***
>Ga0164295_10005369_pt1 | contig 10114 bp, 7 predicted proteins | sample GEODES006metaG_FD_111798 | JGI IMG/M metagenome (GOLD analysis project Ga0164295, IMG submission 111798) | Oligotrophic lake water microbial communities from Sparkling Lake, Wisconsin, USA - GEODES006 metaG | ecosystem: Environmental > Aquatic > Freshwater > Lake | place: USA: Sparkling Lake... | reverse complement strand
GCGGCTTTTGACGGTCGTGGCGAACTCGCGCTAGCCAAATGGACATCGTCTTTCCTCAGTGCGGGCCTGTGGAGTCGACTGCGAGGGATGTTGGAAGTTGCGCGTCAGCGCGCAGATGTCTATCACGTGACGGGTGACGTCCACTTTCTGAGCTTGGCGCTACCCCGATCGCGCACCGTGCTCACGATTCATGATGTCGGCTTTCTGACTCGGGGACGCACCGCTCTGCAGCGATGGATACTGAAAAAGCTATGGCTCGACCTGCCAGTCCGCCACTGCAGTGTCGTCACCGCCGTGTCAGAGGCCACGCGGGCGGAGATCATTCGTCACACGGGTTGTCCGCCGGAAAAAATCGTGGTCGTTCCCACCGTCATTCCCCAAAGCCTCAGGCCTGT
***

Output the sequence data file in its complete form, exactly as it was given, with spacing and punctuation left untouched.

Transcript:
>Ga0164295_10005369_pt1 | contig 10114 bp, 7 predicted proteins | sample GEODES006metaG_FD_111798 | JGI IMG/M metagenome (GOLD analysis project Ga0164295, IMG submission 111798) | Oligotrophic lake water microbial communities from Sparkling Lake, Wisconsin, USA - GEODES006 metaG | ecosystem: Environmental > Aquatic > Freshwater > Lake | place: USA: Sparkling Lake... | reverse complement strand
GCGGCTTTTGACGGTCGTGGCGAACTCGCGCTAGCCAAATGGACATCGTCTTTCCTCAGTGCGGGCCTGTGGAGTCGACTGCGAGGGATGTTGGAAGTTGCGCGTCAGCGCGCAGATGTCTATCACGTGACGGGTGACGTCCACTTTCTGAGCTTGGCGCTACCCCGATCGCGCACCGTGCTCACGATTCATGATGTCGGCTTTCTGACTCGGGGACGCACCGCTCTGCAGCGATGGATACTGAAAAAGCTATGGCTCGACCTGCCAGTCCGCCACTGCAGTGTCGTCACCGCCGTGTCAGAGGCCACGCGGGCGGAGATCATTCGTCACACGGGTTGTCCGCCGGAAAAAATCGTGGTCGTTCCCACCGTCATTCCCCAAAGCCTCAGGCCTGT